Phoebe Ice

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PHOEBE ICE. AKA and see "Up Jumped Jinny with Her Shirt Tail Torn." American; Air, Reel (4/4 time). USA; West Virginia, Maryland, southwestern Pa. G Major. Standard tuning (fiddle). AB. A song air and fiddle tune associated with the Ice family of Marion County, West Virginia. There actually were a few woman named Phoebe in the family (one Pheobe Ice lived from 1800–1884) from successive generations. A few older West Virginia fiddlers played the tune as an instrumental (e.g. Joe Cole), and it goes by a variety of names, including "Hang Out" and "Old Hang On." There is some indication the melody was regionally widespread and perhaps predated the "Phoebe Ice" lyric given below.

Bayard (1981) thinks the tune an American original, and could not trace it to Britain or Ireland. He thinks relatives may perhaps be "Hell Amongst the Yearlings (1)" and "Sugar in My Coffee(-O)." Bayard collected the following nonsense rhyme fragment associated with the tune:

Now Phoebe Ice has laid a plan:
For every woman she'll have a man, etc.

The full lyric was collected in West Virginia [1]

​​Old Phoebe Ice was strong as an ox
Quick as a wink and sly as a fox
There was never no trouble at the old Ice place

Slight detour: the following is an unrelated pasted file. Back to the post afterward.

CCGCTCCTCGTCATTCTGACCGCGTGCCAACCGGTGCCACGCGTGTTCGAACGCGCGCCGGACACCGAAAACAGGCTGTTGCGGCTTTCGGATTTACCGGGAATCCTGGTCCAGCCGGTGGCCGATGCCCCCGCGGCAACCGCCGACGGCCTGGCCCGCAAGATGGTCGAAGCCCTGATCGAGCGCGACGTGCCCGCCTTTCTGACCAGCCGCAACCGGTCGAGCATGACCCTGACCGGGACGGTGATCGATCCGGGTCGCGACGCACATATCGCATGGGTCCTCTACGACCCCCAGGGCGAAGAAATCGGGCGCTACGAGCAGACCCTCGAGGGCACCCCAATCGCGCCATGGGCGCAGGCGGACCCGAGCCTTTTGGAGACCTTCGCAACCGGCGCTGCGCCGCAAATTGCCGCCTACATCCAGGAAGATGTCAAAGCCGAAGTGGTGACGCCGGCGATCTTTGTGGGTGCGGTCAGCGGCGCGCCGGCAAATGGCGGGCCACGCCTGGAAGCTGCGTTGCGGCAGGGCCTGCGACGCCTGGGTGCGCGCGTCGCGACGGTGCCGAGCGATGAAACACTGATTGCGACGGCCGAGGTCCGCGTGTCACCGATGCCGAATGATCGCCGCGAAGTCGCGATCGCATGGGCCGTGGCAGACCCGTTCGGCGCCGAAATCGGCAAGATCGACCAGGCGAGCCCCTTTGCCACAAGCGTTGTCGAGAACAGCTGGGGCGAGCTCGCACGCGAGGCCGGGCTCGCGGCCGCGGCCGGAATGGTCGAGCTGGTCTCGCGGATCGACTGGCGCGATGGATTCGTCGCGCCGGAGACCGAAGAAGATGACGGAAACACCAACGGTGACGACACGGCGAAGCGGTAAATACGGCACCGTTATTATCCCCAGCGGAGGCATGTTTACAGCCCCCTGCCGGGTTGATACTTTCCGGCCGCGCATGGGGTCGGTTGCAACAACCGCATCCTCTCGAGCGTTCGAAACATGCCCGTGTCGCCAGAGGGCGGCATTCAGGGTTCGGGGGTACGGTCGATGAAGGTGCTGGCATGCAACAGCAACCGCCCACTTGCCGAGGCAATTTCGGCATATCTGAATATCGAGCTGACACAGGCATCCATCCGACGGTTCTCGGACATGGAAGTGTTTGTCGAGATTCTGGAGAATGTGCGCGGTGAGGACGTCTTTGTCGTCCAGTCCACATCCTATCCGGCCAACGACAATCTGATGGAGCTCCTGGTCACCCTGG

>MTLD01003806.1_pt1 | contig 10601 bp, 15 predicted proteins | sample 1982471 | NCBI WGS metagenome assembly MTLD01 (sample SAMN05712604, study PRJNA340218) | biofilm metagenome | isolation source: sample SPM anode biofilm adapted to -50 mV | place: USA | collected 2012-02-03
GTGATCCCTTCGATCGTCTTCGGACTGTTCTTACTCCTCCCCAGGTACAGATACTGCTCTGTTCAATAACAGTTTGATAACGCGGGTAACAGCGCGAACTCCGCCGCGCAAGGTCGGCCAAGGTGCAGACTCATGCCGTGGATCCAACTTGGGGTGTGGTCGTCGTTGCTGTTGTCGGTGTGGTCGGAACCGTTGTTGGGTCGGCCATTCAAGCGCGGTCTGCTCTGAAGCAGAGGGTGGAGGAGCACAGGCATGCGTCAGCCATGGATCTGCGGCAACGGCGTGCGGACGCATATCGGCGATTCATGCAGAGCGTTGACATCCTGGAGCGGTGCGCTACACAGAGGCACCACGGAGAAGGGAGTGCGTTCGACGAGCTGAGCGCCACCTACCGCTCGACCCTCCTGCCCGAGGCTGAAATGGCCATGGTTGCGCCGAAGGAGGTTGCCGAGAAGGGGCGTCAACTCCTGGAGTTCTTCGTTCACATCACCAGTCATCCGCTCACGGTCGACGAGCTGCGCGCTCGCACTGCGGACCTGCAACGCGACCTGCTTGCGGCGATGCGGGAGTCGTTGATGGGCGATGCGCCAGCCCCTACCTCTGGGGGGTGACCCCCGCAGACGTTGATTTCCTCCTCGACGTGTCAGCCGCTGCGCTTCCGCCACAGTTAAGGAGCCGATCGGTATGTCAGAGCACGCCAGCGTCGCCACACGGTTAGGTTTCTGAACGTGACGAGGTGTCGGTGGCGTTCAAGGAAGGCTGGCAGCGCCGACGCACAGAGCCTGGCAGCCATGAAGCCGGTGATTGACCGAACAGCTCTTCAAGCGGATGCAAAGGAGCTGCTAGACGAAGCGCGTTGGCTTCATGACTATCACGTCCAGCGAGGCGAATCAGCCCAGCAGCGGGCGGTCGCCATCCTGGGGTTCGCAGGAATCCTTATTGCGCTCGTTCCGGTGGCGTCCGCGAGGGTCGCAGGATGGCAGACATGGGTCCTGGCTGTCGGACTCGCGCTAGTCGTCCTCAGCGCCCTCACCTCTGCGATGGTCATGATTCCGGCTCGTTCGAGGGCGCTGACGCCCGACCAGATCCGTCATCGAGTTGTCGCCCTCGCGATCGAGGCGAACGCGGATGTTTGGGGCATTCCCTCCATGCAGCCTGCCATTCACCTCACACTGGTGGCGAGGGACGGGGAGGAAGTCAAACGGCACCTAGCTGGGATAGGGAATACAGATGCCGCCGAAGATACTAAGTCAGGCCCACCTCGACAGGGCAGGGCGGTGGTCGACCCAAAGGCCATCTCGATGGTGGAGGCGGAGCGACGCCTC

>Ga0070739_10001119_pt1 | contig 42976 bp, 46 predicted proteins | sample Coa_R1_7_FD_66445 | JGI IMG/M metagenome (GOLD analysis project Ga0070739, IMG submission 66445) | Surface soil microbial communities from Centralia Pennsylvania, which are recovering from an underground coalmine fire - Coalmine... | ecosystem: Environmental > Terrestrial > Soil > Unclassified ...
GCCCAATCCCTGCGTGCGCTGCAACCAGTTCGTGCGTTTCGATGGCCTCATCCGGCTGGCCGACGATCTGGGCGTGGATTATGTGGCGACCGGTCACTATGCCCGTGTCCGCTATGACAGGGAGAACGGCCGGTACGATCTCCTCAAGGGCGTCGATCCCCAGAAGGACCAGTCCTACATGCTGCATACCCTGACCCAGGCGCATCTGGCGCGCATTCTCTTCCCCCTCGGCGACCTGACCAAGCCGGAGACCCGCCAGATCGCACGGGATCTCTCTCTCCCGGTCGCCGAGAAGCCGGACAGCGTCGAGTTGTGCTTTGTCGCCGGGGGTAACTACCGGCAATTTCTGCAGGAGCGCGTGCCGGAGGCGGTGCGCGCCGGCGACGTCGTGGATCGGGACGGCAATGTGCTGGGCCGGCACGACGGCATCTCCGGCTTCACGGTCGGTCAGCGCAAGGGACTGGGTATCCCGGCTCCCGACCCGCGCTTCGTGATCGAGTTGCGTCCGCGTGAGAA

For she was a ruler of the human race

Old Phoebe Ice, she's darn near dead
Rearing and a tearing with a pain in her head
With her toes turned out and her eyes turned in
She's a darn good gal for the shape she's in

Old Phoebe Ice has laid a plan
That every woman should have a man
So don't be shy, step right in line
Go get yours, like I got mine

Old Phoebe Ice was out to late
She didn't get home 'til half past eight
She fiddled all night and the folks all said
Was the best darn dance in the wagon shed



Source for notated version: George Strosnider (elderly fiddler from Greene County, Pa., 1930's) [Bayard]; Loy Swiger (Massillon, Ohio) [Gifford].

Printed sources: Bayard (Dance to the Fiddle), 1981; No. 290C, p. 243. Gifford (The Hammered Dulcimer: A History), 2001; Ex. 15.14, p. 343.

Recorded sources: Page SLP 601, Russell Fluharty - "West Virginia Heritage" (197?)

See also listing at:
Hear the song sung by Patty Looman (W.Va.) on youtube.com [2]




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